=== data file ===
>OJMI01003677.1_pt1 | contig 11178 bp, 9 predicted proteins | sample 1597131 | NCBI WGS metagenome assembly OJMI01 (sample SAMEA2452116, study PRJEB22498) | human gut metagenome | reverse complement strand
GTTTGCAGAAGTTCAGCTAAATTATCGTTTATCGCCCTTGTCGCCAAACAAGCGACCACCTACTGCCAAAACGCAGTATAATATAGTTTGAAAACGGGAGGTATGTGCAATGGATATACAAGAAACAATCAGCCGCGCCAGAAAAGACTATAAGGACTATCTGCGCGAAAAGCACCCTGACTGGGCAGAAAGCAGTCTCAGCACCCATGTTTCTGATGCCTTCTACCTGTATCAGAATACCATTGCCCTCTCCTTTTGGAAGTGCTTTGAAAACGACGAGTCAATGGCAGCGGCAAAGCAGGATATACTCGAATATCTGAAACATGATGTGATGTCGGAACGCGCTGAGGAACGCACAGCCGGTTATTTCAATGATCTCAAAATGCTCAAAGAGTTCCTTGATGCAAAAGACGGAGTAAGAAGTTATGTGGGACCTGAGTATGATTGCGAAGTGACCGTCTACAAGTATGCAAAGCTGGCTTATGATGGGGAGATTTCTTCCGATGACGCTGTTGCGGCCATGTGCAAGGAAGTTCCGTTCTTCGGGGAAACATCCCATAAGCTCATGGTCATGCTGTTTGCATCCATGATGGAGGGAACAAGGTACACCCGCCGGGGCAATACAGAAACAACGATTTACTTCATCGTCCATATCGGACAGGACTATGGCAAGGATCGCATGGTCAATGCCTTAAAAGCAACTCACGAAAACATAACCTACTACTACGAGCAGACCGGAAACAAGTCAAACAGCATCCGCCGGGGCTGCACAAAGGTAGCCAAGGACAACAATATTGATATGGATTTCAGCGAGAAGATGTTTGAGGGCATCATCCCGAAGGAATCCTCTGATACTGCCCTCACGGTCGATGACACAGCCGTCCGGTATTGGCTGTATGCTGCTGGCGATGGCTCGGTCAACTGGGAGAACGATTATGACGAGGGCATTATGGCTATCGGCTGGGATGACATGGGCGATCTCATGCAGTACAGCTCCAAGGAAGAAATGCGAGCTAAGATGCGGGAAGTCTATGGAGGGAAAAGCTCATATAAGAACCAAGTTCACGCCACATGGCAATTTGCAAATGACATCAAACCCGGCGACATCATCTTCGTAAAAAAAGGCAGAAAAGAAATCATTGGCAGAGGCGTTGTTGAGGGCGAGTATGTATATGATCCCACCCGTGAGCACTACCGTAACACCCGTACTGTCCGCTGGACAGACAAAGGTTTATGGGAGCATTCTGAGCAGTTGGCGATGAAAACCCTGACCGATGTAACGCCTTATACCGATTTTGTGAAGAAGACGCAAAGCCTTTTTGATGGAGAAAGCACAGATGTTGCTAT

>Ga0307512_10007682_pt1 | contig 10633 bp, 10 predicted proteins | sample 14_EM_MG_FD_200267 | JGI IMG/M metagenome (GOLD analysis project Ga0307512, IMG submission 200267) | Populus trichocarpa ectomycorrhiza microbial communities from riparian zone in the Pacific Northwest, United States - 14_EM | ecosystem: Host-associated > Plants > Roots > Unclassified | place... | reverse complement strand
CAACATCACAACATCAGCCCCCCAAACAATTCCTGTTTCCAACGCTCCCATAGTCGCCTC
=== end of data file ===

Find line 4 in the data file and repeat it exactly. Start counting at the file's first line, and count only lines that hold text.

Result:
CAACATCACAACATCAGCCCCCCAAACAATTCCTGTTTCCAACGCTCCCATAGTCGCCTC